Her sister Anna comes running, cursing herself for not realising this is what her sister really wanted the pyre built for and recriminating Dido for not waiting or sharing her death. She climbs atop the pyre and holds her sister as three times she tries to rise on her elbow but collapses and then expires.

Thus Dido died ‘in a sudden blaze of madness’ and Juno took pity and sent Iris down to loosen the binding of her soul. And so Iris descends as a rainbow through the sky and alights on the pyre and cuts a lock of Dido’s hair and thus releases her soul from its anguish.

God, surely this is the most magnificent and moving book ever written! It is breathtakingly powerful, cuts deep, and yet is short, just 23 pages in the Penguin edition, with not an ounce of fat, nothing verbose or long-winded or tiresome, but fast-moving, alert and to the point, fiercely and deeply imagined, and transcendently moving!

Book 5 Funeral games

Another storm hits, forcing them ashore back in Sicily, in the port run by his brother Eryx, where the bones of his father Anchises are buried. They are greeted by Acestes, half Trojan. The months pass until it is a full year since Anchises died and was buried. Aeneas leads sacrifices and ceremonies at his tomb.

Then he holds grand funeral games. First a boat race across the sea to a prominent rock and back. Then a running race. Then boxing matches. All are described in loving (and surprisingly exciting) detail. An arrow shooting competition and then equipage, horse management by the young contemporaries of Ascanius. They young cavalry perform a mock battle. Virgil explains how Ascanius will pass this on to his descendants and eventually it will be performed in Rome by youthful cavalry and called the lusus Troiae.

For the first time Virgil associates specific companions of Aeneas with the patrician Roman families they will establish (Mnestheus giving his name to the Memmii family, Sergestus the Sergii, Cloanthus the Cluentii [5.120], Atys founder of the Atii [5.569]).

The games are then officially ended but meanwhile the wretched women of Troy, fed up with seven years wandering over the endless ocean, rebel. Juno, font of endless schemes against Aeneas, sends Iris in disguise of one of their number to rouse them to indignation and insist that they sail no further but settle here on Sicily. Possessed by divine fury, they seize brands from the various altars and throw them into the Trojan ships.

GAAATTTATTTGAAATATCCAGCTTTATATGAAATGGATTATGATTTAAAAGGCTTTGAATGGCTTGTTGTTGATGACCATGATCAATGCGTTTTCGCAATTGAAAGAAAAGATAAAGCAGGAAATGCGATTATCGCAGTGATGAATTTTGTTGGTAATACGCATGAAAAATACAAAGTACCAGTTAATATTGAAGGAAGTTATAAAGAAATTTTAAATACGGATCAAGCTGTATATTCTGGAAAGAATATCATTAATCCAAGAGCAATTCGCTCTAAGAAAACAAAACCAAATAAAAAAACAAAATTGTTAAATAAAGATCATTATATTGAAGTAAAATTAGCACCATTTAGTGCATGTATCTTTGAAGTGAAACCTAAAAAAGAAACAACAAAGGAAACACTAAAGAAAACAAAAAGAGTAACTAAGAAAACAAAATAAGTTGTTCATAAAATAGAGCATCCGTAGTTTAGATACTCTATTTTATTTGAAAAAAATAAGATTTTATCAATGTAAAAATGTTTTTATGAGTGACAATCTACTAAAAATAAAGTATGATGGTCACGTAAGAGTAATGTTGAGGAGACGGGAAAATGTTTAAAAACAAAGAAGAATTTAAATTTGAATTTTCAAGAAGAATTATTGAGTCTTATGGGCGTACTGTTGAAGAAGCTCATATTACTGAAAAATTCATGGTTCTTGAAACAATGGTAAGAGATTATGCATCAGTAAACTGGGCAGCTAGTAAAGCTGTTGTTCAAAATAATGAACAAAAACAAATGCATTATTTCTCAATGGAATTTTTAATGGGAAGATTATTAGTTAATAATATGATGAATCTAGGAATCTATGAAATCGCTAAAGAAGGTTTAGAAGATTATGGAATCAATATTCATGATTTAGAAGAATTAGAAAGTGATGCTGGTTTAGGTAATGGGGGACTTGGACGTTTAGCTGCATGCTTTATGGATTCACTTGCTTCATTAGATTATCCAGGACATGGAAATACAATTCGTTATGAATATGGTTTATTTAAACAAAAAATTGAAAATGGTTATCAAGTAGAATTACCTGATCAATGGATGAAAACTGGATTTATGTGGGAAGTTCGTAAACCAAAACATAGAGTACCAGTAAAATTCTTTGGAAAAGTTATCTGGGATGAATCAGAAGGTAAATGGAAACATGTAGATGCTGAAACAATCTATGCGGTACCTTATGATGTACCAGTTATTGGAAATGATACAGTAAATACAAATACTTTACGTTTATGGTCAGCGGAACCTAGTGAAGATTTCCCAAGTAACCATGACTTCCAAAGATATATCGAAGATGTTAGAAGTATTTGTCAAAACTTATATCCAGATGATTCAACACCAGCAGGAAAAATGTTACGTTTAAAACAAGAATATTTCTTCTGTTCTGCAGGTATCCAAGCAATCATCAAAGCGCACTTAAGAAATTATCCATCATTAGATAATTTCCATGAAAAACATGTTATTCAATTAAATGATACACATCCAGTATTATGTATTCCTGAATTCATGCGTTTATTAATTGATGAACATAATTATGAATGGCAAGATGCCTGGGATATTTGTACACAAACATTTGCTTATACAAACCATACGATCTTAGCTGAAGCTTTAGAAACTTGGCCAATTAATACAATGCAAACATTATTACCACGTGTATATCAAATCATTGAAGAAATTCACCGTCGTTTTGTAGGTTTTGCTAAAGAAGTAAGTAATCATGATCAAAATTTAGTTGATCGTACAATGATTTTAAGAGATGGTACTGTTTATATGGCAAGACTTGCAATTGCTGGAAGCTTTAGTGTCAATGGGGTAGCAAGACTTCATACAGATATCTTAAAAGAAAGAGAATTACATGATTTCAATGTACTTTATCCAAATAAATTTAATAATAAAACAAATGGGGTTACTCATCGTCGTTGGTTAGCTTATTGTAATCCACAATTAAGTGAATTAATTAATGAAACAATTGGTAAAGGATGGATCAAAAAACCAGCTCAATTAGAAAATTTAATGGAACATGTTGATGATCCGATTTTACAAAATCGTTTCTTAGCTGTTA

The men quickly drop their games and rush to the beach just as the goddess leaves the women’s minds and, coming to their senses, the realise what they’ve done and run off into the woods and hills. Aeneas stares at his burning fleet and calls on Jupiter to save what little remains – at which there is a sudden torrential downpour. Most of the ships are saved but four are write-offs.

Aeneas is downhearted. But old Nautes gives good advice: he says Aeneas and the young and fit must continue on to Italy; but leave here on Sicily the old men, the women worn out by the sea, the ‘heart-weary’. Let them build a city and call it Acesta.

Still, Aeneas is worried and careworn when the ghost of his father slides down through the dark. He reinforces Nautes’ advice to leave the old and sick here on Sicily and only take the young and strong with him to Italy for there, as he has been told quite a few times by now, he will have to overcome ‘a wild and strong people’.

But Anchises tells him something new. First he will have to go down into Dis, the underworld, to meet his spirit there. He will be helped through the doorway to hell by a Sibyll. There he will learn about all the descendants who are to follow him. Then, like so many of his visions, he disappears into thin air like smoke.

Aeneas, as is his wont, goes straight into action (as he did after the god told him to leave Carthage immediately). For nine days he helps the people they’re leaving behind lay out the boundaries of the new city, build a forum, ordain laws and erect a temple to Venus, building a mini-Troy.